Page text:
The Biophysics Institute (IBF) was established in May 2001 from the merging of five research centres of Italy's National Research Council (CNR). The Institute is based in Genoa and has four separate research divisions located in Milan, Pisa, Palermo and Trento.
The Institute is directed by Dr. Michael Pusch and currently has a staff of 95, comprising 53 research scientists, 27 technical staff and 15 administrative & support staff. In addition, approximately 90 Research Associates, fellows, doctoral students and trainees are currently involved in IBF’s research activity.
IBF has research links with academic and research institutions in many European and non-European countries, as well as numerous well-established contacts with Italian research teams from universities and other organizations.
IBF’s research funding relies on both institutional sources and external financial support. In 2014 around 30 projects carried out in the Institute were funded either by the European Union or by specific research programmes run by the Italian Ministries and the local government.
The Institute’s productivity in terms of scientific publications is remarkable: in 2014, 99 papers were published in prestigious refereed journals. IBF’s researchers also disseminate their results through books published by leading international publishers and presentations in high-profile international and national congresses.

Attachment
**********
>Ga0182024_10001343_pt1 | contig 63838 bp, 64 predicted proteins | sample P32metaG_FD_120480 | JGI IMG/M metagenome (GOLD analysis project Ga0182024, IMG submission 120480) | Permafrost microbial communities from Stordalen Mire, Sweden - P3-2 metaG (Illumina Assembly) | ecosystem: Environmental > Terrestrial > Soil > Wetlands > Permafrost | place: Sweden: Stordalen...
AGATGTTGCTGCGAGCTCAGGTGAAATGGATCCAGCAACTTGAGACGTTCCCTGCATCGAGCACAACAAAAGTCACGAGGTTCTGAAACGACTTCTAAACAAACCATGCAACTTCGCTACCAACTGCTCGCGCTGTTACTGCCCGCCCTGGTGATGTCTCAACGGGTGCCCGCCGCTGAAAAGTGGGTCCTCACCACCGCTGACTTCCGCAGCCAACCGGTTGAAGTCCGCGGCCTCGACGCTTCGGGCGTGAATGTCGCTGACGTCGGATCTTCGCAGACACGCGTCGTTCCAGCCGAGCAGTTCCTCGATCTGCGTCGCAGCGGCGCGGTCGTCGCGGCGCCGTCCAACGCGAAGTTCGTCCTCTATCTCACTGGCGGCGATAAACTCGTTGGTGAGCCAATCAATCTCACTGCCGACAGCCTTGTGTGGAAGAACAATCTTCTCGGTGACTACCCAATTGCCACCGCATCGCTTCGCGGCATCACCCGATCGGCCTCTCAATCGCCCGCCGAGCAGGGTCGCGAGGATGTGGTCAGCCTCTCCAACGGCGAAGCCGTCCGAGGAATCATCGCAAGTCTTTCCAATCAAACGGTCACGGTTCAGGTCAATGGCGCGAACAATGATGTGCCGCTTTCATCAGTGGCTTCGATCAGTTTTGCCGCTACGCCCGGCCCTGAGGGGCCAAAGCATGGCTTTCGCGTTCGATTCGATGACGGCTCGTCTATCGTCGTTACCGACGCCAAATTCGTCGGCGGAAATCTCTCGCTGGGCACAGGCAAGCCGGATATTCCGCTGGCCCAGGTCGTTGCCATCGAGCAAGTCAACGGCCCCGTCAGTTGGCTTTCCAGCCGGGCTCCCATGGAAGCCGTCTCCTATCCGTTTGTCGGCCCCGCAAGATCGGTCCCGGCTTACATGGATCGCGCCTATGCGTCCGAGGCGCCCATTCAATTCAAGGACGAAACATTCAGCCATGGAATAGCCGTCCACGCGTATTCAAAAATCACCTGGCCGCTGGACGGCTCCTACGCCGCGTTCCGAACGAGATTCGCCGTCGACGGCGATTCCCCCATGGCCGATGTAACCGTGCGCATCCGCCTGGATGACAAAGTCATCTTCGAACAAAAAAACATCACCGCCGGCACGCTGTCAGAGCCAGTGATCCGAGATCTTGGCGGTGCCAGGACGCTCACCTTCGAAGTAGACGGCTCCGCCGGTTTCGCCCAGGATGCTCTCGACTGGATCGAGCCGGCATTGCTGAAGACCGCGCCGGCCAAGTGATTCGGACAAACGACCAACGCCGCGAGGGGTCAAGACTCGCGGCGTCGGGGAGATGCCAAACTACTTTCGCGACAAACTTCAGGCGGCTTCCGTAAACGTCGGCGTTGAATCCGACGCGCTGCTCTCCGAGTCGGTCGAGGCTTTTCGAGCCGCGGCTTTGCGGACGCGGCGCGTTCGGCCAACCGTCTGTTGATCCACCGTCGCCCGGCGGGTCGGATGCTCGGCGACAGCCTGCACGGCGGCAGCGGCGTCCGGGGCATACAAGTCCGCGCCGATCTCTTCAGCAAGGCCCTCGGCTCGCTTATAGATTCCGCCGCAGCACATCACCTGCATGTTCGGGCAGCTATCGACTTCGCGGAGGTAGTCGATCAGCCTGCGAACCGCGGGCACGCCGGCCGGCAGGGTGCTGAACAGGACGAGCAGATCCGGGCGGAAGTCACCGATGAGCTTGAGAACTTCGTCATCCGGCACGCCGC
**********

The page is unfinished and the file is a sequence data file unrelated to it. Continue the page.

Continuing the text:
IBF’s mission is to apply methodologies and techniques typical of the physical sciences to the study of the structure and functions of biological systems.
Over the years, biophysics has firmly established itself as a fundamental discipline whose contributions have gone well beyond the mere application of physical techniques to the study of living systems. It plays a crucial role in the development of new methodologies and establishes ever closer links with other frontier areas of the biological and medical sciences (structure-function relations in biological molecules, molecular biology, bioenergetics, bioinformatics). This evolution has widened the range of skills required of the individual researcher and has increased the need for teams with diversified specialisations, who are able to tackle problems of ever increasing complexity using complementary approaches.
For these reasons, the present staff at IBF includes physicists, chemists, biochemists, molecular biologists and physiologists, many of whom have long experience in adopting interdisciplinary approaches to the study of biological systems. The preparations studied span a wide variety of biological systems: from proteins and nucleic acids to supramolecular structures; from nerve cells to higher plants; from microorganisms to cell cultures from various organisms. The phenomena under study touch on a wide range of complementary areas and are often approached with novel methods and ad hoc instrumentation developed within the Institute itself. The aim is always to gain an integrated and multidisciplinary viewpoint that may allow advancing our understanding of biological processes beyond a mere qualitative description.